Load Average in Linux leaves the users and developers confused
- What is meaning of load average show in top command ?
- What this values represent ?
- When it will be high when low ?
- When to consider it as critical ?
- In which scenarios it can increase ?
In this Blog we will talk about the answers of all these .
What are these three values shown in above image ?
The three numbers represent averages over progressively longer periods of time (one, five, and fifteen-minute averages) and that lower numbers are better. Higher numbers may indicate a problem or an overloaded machine.
Now before getting into what is good value, what is bad value, what are the reasons that can affect these values, we will understand these on a machine with one single-core processor.
The traffic analogy
A single-core CPU is like a single lane of traffic. Imagine you are a bridge operator … sometimes your bridge is so busy there are cars lined up to cross. You want to let folks know how traffic is moving on your bridge. A decent metric would be how many cars are waiting at a particular time. If no cars are waiting, incoming drivers know they can drive across right away. If cars are backed up, drivers know they’re in for delays.
So, as a Bridge Operator, what numbering system are you going to use? How about:
- 0.00 means there’s no traffic on the bridge at all. In fact, between 0.00 and 1.00 means there’s no backup, and an arriving car will just go right on.
- 1.00 means the bridge is exactly at capacity. All is still good, but if traffic gets a little heavier, things are going to slow down.
- over 1.00 means there’s lineup. How much? Well, 2.00 means that there are two lanes worth of cars total — one lane’s worth on the bridge, and one lane’s worth waiting. 3.00 means there are three lanes worth total — one lane’s worth on the bridge, and two lanes’ worth waiting. Etc.
Like the bridge operator, you’d like your cars/processes to never be waiting. So, your CPU load should ideally stay below 1.00. Also, like the bridge operator, you are still ok if you get some temporary spikes above 1.00 … but when you’re consistently above 1.00, you need to worry.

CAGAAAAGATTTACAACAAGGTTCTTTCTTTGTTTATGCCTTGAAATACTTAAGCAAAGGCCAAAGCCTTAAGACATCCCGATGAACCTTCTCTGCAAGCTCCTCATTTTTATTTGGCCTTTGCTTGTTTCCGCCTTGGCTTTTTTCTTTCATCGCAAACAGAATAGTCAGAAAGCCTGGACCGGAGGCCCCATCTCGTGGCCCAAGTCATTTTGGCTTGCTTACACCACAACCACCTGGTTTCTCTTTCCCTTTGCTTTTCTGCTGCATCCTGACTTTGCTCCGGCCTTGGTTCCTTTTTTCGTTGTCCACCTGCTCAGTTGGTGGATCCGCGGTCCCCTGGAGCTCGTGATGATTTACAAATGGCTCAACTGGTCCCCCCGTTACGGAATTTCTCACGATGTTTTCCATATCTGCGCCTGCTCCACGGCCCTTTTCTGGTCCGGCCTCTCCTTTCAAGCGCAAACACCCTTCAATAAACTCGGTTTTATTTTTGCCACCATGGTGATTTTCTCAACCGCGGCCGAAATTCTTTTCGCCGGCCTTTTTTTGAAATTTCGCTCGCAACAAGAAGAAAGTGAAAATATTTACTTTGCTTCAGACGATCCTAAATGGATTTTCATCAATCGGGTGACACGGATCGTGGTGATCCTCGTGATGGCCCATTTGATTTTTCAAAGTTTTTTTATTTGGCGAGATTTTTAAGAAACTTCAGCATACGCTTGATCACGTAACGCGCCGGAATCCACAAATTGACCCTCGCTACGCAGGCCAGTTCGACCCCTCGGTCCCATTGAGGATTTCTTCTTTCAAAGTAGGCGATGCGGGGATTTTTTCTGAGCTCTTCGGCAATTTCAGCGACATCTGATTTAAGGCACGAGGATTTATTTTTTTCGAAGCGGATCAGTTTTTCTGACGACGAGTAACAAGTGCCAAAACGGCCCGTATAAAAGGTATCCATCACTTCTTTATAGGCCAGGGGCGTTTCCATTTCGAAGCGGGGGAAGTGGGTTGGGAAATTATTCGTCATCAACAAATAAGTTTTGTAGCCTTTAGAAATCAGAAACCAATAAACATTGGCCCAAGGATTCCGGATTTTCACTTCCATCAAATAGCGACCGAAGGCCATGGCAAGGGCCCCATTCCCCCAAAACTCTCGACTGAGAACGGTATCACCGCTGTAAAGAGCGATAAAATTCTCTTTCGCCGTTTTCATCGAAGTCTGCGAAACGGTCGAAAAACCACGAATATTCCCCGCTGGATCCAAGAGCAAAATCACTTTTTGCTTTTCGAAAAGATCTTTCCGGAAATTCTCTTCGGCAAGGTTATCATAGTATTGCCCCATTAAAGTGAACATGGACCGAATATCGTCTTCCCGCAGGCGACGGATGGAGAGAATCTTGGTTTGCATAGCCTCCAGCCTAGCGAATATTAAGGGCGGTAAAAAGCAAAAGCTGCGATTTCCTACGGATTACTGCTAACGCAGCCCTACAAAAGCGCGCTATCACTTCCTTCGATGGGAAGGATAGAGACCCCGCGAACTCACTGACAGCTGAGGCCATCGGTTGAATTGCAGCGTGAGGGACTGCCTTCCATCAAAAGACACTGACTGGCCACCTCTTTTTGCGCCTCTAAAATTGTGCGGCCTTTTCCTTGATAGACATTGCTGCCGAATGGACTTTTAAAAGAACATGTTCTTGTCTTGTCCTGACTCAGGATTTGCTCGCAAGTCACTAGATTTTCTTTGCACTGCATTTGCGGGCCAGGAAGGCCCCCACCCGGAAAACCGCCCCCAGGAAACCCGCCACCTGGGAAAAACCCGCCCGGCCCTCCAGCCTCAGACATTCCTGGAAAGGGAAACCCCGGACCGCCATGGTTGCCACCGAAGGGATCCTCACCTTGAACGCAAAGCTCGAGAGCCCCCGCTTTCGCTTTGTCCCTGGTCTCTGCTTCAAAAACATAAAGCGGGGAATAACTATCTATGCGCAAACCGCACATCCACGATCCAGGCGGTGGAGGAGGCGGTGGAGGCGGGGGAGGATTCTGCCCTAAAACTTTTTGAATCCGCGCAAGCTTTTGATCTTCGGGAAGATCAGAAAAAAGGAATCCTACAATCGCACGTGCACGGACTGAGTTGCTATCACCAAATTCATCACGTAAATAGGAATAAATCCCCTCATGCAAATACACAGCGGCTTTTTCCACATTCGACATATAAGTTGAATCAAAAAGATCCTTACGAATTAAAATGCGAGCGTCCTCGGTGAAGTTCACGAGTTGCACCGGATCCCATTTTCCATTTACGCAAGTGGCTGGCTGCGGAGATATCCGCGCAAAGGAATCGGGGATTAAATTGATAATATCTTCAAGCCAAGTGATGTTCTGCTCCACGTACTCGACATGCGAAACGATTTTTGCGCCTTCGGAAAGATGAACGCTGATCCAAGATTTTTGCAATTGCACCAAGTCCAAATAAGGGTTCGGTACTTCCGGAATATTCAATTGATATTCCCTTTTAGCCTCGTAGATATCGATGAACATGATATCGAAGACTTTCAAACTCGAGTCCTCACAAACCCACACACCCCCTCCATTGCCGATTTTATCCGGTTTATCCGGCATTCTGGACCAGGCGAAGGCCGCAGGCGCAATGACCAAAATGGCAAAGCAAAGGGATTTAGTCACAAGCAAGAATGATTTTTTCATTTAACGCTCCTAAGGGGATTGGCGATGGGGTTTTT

So you’re saying the ideal load is 1.00?
Well, not exactly. The problem with a load of 1.00 is that you have no headroom. In practice, many sysadmins will draw a line at 0.70:
But now a days we many multiple cores systems or multiple processors system .
Got a quad-processor system? It’s still healthy with a load of 3.00.
On a multi-processor system, the load is relative to the number of processor cores available. The “100% utilization” mark is 1.00 on a single-core system, 2.00, on a dual-core, 4.00 on a quad-core, etc.
If we go back to the bridge analogy, the “1.00” really means “one lane’s worth of traffic”. On a one-lane bridge, that means it’s filled up. On a two-lane bridge, a load of 1.00 means it’s at 50% capacity — only one lane is full, so there’s another whole lane that can be filled.
Same with CPUs: a load of 1.00 is 100% CPU utilization on a single-core box. On a dual-core box, a load of 2.00 is 100% CPU utilization for each core.
Which leads us to two new Rules of Thumb:
- The “number of cores = max load” Rule of Thumb: on a multicore system, your load should not exceed the number of cores available.
- The “cores is cores” Rule of Thumb: How the cores are spread out over CPUs doesn’t matter. Two quad-cores == four dual-cores == eight single-cores. It’s all eight cores for these purposes.
But what is the takeaway from here that if load is going beyond number of Cores are we in crunch of Cores ?
Well not exactly, for this we need to further debug or analyse ‘top’ command data to come to a conclusion.
In above output, the highlighted part shows CPU used by user process(us) and by system process(sy). Now if these values are around 99-100%, it means there is crunch of cpu cores on your system or some process is consuming more CPU. So, in this case either increase cores or optimise you application which is consuming more CPU.
Now let’s take another scenario :
In above image, the highlighted parts shows amount of time CPU is waiting in doing Input/Output(I/O). So say if this values are going above say 80%, then also load average on server will increase. It means either you disk read/write speed is slow or your applications is reading/writing too much on your system beyond system capability. In this case either diagnose your hard disk read/write speed or check why your application is reading/writing so much .
Now let’s take one more scenario :
If values above highlighted output goes beyond certain limit, it means softirq(si) are consuming cpu. It can be due to network/disk interrupts. Either they are not getting enough CPU or there is some misconfiguration in you ethernet ports due to which interrupts are not able to handle packets receiving or transmitting. These types of problem occurs more on VM environment rather than physical machine.
Now, lets take one last scenario :
This above part will help you in case of Virtual Machine Environment.
If %st increases to certain limit say it is remaining more than 50%, it means that you are getting half of CPU time from base machine and someone else is consuming you CPU time as you may be on shared CPU infra. In above case also load can increase.
I hope this post covers most load avg increase scenarios that you may ever face.
Now there are many points open here like how to check read/write speed, how to check which application is consuming more CPU, how to check which interrupts are causing problem. For all of these stay tuned to hello worlds .
See the original article at hello-worlds.in